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Nintendo wins patent appeal over controllers

Written by Andre Yoskowitz (Google+) @ 13 Apr 2010 20:06 User comments (11)

Nintendo wins patent appeal over controllers In late 2006, Texas-based Anascape filed a patent infringement lawsuit against Microsoft and Nintendo for allegedly infringing a number of controller-related technology patents.
12 patents filed by Brad Armstrong were added in the claim including US Patent 5,999,084, granted in 1999 which covers a "sensor having a housing" and a depressible actuator in a "resilient dome cap," appearing to cover pressure-sensitive controller buttons. Patents 6,102,802, 6,135,886, 6,343,991, 6,351,205, 6,400,303, and 6,208,271 all basically cover the concept of controllers that include analog pressure-sensitive buttons. At the time, the company also claimed that the following patents had been violated: 6,906,700 (3D Controller with Vibration), 6,344,791 (Variable Sensor with Tactile Feedback), 6,347,997 (Analog Controls Housed with Electronic Displays) and 6,222,525 (Image Controller with Sheet Connected Sensors).

In May of 2008, a federal jury ruled in favor of Anascape, announcing that Nintendo will have to pay the company $21 million USD for infringing patents while designing controllers for the Wii and Gamecube consoles.

Today, almost two years later, Nintendo has won their patent appeal over Anascape, and it appears for the time being, sales of the Wii "Wavebird" and Gamecube controllers will not be banned in the U.S., as Anascape was asking for.

Microsoft settled with Anascape in 2008.

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11 user comments

113.4.2010 21:35

It's nice to have your ideas legally protected but I hate patents due to how abused they are.

Patents are not meant to be abused where all you do is "patent" something and hope you can sue a company for millions of dollars before your patent expires in ten years.

214.4.2010 1:04
ukhn99
Unverified new user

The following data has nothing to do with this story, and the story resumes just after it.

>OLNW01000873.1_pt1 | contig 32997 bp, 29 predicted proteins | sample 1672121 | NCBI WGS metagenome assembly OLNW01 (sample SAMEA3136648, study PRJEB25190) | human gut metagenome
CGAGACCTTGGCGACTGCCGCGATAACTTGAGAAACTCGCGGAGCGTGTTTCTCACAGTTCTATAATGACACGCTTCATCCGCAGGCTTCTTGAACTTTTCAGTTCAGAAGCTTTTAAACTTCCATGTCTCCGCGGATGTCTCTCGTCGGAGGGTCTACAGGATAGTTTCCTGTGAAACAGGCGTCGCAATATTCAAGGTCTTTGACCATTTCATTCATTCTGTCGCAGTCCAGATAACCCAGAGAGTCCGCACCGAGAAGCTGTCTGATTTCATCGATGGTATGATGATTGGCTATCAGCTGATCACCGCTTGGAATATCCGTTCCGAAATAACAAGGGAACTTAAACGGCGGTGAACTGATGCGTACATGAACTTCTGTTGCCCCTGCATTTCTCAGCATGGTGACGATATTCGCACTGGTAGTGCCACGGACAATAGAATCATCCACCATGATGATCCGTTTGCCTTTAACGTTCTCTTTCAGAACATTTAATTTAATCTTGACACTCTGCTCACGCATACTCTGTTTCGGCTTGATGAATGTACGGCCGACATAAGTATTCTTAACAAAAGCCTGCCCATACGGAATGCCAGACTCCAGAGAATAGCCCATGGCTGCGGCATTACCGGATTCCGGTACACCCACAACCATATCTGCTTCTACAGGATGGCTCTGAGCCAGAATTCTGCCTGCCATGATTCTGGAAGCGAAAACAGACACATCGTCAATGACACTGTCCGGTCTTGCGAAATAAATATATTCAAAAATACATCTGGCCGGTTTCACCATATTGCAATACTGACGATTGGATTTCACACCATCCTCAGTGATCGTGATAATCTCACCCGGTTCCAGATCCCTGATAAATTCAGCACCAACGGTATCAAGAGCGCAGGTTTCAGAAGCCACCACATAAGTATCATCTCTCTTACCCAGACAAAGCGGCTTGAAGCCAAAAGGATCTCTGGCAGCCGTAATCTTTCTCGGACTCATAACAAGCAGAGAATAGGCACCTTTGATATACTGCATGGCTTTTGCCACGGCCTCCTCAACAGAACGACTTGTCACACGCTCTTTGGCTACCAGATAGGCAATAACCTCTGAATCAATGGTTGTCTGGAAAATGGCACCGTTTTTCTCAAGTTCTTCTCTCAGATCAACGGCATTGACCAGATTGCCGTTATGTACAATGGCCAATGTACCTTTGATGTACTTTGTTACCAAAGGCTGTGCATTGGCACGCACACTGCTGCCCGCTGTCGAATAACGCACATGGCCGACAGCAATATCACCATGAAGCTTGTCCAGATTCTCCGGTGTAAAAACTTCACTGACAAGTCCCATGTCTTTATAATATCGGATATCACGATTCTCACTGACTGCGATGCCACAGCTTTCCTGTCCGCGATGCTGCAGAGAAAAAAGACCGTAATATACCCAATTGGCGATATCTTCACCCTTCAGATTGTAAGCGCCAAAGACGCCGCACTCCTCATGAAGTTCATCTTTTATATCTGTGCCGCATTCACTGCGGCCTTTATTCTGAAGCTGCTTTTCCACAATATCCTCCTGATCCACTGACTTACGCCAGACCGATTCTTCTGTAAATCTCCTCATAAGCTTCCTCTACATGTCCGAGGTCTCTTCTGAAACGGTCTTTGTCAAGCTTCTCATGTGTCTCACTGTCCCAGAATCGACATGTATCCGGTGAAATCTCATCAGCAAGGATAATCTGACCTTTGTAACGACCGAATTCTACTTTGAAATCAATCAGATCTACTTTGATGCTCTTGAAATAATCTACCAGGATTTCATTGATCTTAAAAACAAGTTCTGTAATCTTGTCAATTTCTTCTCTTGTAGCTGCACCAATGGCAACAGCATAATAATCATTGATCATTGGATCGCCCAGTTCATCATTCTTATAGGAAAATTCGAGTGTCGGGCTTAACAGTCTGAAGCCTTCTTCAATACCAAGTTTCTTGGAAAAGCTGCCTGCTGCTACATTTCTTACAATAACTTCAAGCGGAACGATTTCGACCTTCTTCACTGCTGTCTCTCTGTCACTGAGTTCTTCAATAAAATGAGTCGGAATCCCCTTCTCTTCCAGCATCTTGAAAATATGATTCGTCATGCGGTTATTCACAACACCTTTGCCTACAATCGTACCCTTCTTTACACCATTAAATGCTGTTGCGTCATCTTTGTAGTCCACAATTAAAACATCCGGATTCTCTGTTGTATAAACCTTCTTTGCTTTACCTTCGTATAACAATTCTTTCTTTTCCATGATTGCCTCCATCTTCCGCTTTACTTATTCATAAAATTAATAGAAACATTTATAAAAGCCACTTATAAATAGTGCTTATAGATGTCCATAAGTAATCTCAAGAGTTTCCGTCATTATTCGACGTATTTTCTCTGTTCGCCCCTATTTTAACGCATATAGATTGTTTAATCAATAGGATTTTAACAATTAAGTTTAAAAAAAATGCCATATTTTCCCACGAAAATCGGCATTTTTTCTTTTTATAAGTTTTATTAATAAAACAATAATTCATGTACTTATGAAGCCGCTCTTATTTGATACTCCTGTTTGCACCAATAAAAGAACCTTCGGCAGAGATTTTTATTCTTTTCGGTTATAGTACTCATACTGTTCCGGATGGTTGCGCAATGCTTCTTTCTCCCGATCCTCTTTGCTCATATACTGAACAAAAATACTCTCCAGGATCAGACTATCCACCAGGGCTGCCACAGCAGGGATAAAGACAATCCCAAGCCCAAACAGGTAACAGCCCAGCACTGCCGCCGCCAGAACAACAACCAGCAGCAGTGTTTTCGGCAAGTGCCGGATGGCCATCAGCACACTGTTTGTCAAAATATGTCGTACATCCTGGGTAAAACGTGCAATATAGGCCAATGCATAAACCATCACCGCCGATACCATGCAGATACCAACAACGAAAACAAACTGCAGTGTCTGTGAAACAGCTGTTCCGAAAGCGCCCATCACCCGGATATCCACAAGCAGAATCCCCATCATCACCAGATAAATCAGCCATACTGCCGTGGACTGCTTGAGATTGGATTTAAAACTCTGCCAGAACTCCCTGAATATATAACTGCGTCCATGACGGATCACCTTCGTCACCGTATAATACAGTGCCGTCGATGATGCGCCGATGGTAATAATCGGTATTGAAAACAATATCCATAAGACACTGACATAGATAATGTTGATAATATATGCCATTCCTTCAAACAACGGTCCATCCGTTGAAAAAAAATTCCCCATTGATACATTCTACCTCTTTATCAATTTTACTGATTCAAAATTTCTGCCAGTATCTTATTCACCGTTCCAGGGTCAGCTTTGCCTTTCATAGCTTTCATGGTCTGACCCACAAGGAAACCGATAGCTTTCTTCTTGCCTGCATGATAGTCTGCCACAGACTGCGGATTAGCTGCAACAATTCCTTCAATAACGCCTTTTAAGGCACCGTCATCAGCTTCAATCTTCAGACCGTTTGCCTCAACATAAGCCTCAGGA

Good for Nintendo, I'm tire of all this small company put out a patent and wait for big computer to do it and make big money out of it.

314.4.2010 9:27

Yeah patent trolls suck. Now the gamecube controllers can fly off the shelf! LOL

414.4.2010 10:13

Ya know....whoever comes out with a patent to the market first should have that patent, unless if you can directly link information leaks from that irritations R&D.

515.4.2010 12:12

I hope this means Nintendo will now sell GC controllers again. I hate the aftermarket controllers and all my GC contrllers are starting to crap out.

615.4.2010 12:18

Yay Ninty.

716.4.2010 0:46

It all boils down to who's got the big bucks

819.4.2010 13:32

A patent holder should actually have a working prototype instead of just an idea.

919.4.2010 15:07

Originally posted by xtwister:

A patent holder should actually have a working prototype instead of just an idea.
As long as they have a functional idea before soemone else its not so bad an idea to let them patent it

1019.4.2010 16:33

Originally posted by ZippyDSM:
Originally posted by xtwister:

A patent holder should actually have a working prototype instead of just an idea.
As long as they have a functional idea before soemone else its not so bad an idea to let them patent it
EDIT (by Pop_Smith): I agree with ZippyDSM on this one. I think a decent amount people that come up with brilliant, and plausible, ideas don't have the money (or, possibly, time) to come up with a working prototype.

However, I believe when applied for patents need to something that is realistic within the five years or less.
This message has been edited since its posting. Latest edit was made on 19 Apr 2010 @ 16:39

1119.4.2010 21:02

Originally posted by Pop_Smith:
Originally posted by ZippyDSM:
Originally posted by xtwister:

A patent holder should actually have a working prototype instead of just an idea.
As long as they have a functional idea before soemone else its not so bad an idea to let them patent it
EDIT (by Pop_Smith): I agree with ZippyDSM on this one. I think a decent amount people that come up with brilliant, and plausible, ideas don't have the money (or, possibly, time) to come up with a working prototype.

However, I believe when applied for patents need to something that is realistic within the five years or less.

Oh I forgot to finish my thought on that one.

As long as they have a functional one FIRST, anything that comes after the first is derived and may not be changed enough to warrant a new patent.

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